• We will continue to adopt the principles of the Workload Reduction Toolkit – seeking, in particular, to keep Fridays and a lunchtime period meeting free where possible and minimising email traffic, especially out of hours and at weekends.
  • While it is recognised that the reduction in commuting occasioned by hybrid working will help to cut carbon emissions, it should be noted that travel distance between work and home for staff will not be a factor in terms of whether an application for Homeworking is successful or not, rather cases will be judged on the operational requirements.
Eligibility for hybrid working

Before consideration can be given as to whether hybrid working is suitable for a team or individual member of staff the criteria outlined below should be met, which are in line with the considerations for Homeworking (please refer to sections 2.2 and 2.3 of the Homeworking Policy):

  • The work of the team/individual does not exclusively require face-to-face contact/a physical presence on campus. Where the function of a team or individual roles require extensive or exclusive physical presence, hybrid working will not be an option, however other forms of flexible working may be considered.
  • obligations and responsibilities set out in this principles document can be met.
  • Staff within a team can communicate and collaborate effectively with each other and their manager whilst working remotely.
  • The roles within the team meet the definitions of one of the hybrid categories (detailed below).
    Again, in line with the Homeworking Policy, any agreement to work remotely/undertake hybrid working will not be unreasonably withdrawn. Circumstances where hybrid working arrangements may be withdrawn include:
  • Where acceptable performance standards are not being met (by the team overall or by individuals within the team).
  • Where a member of staff is failing to meet the obligations set out in this document.
  • Where there has been an identifiable operational impact of hybrid working arrangements including (but not limited to) a reduced student experience, or research productivity, poor team working, staff experience or a demonstrable detriment to some team members required to cover the work of other team members who are hybrid working.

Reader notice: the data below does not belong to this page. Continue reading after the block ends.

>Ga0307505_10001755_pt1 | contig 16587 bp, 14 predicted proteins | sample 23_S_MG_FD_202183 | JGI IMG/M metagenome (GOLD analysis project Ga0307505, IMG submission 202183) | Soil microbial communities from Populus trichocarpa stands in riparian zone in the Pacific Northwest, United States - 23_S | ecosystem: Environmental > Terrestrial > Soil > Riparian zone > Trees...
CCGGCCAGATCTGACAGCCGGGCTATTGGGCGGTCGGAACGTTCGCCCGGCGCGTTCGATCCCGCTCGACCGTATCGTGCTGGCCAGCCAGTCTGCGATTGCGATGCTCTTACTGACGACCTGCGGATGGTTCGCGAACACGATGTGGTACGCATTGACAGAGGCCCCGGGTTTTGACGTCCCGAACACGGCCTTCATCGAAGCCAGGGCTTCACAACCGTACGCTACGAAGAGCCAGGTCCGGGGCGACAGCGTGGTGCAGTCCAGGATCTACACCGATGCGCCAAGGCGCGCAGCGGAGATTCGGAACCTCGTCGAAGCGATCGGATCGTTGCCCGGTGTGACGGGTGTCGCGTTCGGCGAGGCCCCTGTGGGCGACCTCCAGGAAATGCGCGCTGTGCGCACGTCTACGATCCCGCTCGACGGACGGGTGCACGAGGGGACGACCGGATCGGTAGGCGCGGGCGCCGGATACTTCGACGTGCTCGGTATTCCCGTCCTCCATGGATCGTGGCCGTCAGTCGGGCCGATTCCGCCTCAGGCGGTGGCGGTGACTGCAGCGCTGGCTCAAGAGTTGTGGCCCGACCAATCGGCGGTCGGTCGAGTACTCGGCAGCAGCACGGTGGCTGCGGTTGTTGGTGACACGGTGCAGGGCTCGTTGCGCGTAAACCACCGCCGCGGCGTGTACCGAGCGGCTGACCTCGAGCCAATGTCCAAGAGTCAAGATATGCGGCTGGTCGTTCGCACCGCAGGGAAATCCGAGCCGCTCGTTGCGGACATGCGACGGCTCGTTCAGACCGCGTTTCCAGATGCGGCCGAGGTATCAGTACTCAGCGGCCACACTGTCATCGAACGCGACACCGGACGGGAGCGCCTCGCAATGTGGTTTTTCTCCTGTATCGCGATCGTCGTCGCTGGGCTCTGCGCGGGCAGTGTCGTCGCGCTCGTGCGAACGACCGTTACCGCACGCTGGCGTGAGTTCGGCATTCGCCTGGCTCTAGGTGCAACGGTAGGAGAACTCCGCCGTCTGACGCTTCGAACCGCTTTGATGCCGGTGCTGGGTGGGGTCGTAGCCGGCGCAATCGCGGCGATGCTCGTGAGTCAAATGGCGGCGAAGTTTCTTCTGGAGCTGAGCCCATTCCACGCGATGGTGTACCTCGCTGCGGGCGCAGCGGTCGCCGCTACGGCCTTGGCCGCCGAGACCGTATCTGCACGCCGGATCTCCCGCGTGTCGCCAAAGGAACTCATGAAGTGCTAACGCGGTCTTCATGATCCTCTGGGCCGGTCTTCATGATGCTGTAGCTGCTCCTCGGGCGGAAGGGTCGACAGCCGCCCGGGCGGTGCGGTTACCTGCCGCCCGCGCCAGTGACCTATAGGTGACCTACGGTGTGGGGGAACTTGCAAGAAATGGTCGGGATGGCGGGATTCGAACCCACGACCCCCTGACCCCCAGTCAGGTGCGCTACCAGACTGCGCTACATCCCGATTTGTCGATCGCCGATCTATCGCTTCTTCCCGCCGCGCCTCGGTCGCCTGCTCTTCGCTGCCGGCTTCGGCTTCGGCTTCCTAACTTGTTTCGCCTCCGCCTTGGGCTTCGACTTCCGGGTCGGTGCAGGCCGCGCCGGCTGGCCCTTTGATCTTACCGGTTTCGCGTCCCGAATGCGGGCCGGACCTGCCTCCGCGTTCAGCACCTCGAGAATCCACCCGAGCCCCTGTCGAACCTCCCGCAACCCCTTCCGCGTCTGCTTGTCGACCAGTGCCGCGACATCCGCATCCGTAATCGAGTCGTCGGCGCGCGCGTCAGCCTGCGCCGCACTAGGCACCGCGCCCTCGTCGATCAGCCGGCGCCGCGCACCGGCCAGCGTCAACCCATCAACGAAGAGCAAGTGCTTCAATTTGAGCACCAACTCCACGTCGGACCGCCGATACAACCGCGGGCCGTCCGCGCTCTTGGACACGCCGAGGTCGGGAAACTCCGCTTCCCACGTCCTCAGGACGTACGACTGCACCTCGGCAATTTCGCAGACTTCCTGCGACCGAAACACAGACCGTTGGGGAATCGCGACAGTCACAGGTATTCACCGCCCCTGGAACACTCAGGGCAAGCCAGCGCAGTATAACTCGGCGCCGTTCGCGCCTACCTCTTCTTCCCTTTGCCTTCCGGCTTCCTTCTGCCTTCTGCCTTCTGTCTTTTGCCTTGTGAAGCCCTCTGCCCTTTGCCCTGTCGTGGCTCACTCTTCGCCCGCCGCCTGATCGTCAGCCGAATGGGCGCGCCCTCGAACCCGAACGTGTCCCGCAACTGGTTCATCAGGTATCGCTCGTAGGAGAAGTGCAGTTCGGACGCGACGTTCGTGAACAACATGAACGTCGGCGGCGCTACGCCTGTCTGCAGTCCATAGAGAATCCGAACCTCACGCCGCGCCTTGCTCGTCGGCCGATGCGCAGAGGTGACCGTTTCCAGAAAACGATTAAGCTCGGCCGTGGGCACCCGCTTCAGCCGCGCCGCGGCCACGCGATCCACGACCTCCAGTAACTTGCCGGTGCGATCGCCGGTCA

• Where the activities of the team or a staff member’s role changes such that hybrid working is no longer suitable.
  • Where it is considered to be in the best interests of the wellbeing of a staff member to be working on campus alongside colleagues.
  • Where a change to the operational requirements of the Section requires on campus presence.
Categories of staff

As part of creating our guidance, we consider that the categories of staff at the University, and whether hybrid working to individual staff members/teams will apply are as outlined below.



Hybrid working applies?

Campus worker

Roles where staff will need to be on campus for the vast majority, if not all, of their working time.




Predominantly campus based


The role needs to be carried out predominantly on campus (approximately 80-90% of the time) but is suitable for occasional remote working which would not normally exceed one day per week. Depending on the role requirements this may include working remotely on a rota basis shared with other team members.


50/50, 60/40, 70/30 split

The role is suitable for a mix of campus and remote work. Typically, this will involve working two or three days a week on campus and the remainder remotely (for a full-time member of staff/pro-rata for a part time member of staff). Depending on the nature of the work, this may involve working remotely on a rota basis shared with other colleagues, or a pattern where all team members work on campus/remotely on the same days.  The University envisages that where roles are suitable for hybrid working they will predominantly fall into this category and the split of time on campus/working remotely will be determined by decision making locally.



The nature of the role requires a significant presence on campus at certain times of the academic year e.g. during admissions and registration, graduation. This could also include alternating weeks/periods on campus with other team members.


Predominantly remote

The role is suitable for up to approximately 80% remote working. The nature of the work undertaken means that the individual can effectively undertake a significant amount of their duties remotely. These roles may be those which are not part of a wider team, do not require significant collaboration/face-to-face interaction with others (students or staff) or which can be undertaken without detriment by working remotely.  Remaining activity to be undertaken on campus due to the nature of the activity required itself or to assist with ensuring appropriate team cohesion.